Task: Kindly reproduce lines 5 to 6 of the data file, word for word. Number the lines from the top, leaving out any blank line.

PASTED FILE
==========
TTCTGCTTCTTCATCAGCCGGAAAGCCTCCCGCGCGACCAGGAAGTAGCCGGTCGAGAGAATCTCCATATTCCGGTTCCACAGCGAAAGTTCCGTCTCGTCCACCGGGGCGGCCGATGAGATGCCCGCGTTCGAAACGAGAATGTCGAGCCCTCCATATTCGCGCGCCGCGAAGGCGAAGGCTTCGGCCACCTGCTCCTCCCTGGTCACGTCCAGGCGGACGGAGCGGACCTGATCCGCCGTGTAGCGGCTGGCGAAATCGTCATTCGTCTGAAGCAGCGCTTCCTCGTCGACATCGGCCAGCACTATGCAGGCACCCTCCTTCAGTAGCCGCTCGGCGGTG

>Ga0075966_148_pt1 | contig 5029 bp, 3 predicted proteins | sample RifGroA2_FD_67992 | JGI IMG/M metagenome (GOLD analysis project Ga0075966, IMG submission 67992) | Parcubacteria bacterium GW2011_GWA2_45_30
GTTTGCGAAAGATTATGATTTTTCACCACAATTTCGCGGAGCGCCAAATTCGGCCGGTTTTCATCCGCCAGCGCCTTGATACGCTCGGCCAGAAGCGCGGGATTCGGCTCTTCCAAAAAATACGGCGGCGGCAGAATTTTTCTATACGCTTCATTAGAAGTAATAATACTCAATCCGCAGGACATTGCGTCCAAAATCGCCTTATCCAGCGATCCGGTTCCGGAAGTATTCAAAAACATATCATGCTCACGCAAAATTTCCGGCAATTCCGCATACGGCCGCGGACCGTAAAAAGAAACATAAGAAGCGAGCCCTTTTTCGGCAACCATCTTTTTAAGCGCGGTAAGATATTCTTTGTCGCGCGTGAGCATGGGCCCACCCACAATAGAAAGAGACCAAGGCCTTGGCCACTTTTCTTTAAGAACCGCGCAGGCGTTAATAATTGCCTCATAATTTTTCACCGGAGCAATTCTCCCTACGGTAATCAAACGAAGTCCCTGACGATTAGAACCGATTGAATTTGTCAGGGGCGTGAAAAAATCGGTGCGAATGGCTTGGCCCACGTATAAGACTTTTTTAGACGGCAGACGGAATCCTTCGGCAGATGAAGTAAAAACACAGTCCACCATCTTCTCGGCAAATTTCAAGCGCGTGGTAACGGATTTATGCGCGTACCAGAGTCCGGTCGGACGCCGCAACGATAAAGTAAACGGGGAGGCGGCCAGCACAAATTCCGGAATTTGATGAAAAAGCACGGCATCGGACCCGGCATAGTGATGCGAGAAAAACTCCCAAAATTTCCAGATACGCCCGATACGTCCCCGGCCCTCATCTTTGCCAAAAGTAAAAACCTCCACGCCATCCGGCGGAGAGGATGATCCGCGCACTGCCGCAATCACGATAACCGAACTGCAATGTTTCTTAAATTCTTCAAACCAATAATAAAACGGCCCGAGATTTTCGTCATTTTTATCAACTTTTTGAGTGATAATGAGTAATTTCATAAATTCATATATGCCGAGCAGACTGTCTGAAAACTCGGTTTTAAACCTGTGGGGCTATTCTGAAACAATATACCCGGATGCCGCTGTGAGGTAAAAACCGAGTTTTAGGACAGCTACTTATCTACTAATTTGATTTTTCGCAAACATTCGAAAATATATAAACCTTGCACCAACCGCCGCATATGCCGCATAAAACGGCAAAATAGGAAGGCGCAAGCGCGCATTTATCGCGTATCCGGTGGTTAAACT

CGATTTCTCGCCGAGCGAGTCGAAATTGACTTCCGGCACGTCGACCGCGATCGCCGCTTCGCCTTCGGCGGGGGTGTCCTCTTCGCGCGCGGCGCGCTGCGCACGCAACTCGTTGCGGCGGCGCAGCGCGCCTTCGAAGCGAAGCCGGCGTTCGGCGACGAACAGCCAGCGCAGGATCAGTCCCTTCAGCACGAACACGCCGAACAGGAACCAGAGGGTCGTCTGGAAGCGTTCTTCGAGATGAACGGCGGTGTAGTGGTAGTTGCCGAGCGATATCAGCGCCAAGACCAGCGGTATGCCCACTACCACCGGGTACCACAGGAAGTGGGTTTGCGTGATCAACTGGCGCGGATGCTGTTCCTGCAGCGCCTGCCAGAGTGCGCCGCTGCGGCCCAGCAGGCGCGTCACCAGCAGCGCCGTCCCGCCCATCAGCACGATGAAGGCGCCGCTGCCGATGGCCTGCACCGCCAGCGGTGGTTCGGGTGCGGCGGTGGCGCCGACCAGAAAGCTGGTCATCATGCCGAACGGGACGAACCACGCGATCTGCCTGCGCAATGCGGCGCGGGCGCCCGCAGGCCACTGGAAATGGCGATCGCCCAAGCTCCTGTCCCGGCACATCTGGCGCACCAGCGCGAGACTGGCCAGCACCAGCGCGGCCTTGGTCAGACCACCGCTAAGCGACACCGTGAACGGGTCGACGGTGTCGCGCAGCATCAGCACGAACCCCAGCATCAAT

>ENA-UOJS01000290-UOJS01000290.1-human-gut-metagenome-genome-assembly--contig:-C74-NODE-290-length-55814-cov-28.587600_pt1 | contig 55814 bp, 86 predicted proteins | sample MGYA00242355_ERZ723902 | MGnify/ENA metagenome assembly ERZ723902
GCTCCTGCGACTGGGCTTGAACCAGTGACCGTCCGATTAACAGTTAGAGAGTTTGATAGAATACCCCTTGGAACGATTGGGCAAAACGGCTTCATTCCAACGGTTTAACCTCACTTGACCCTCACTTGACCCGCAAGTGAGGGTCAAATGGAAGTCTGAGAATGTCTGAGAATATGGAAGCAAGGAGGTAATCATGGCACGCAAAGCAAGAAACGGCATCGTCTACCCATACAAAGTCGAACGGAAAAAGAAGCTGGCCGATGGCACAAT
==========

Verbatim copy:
>ENA-UOJS01000290-UOJS01000290.1-human-gut-metagenome-genome-assembly--contig:-C74-NODE-290-length-55814-cov-28.587600_pt1 | contig 55814 bp, 86 predicted proteins | sample MGYA00242355_ERZ723902 | MGnify/ENA metagenome assembly ERZ723902
GCTCCTGCGACTGGGCTTGAACCAGTGACCGTCCGATTAACAGTTAGAGAGTTTGATAGAATACCCCTTGGAACGATTGGGCAAAACGGCTTCATTCCAACGGTTTAACCTCACTTGACCCTCACTTGACCCGCAAGTGAGGGTCAAATGGAAGTCTGAGAATGTCTGAGAATATGGAAGCAAGGAGGTAATCATGGCACGCAAAGCAAGAAACGGCATCGTCTACCCATACAAAGTCGAACGGAAAAAGAAGCTGGCCGATGGCACAAT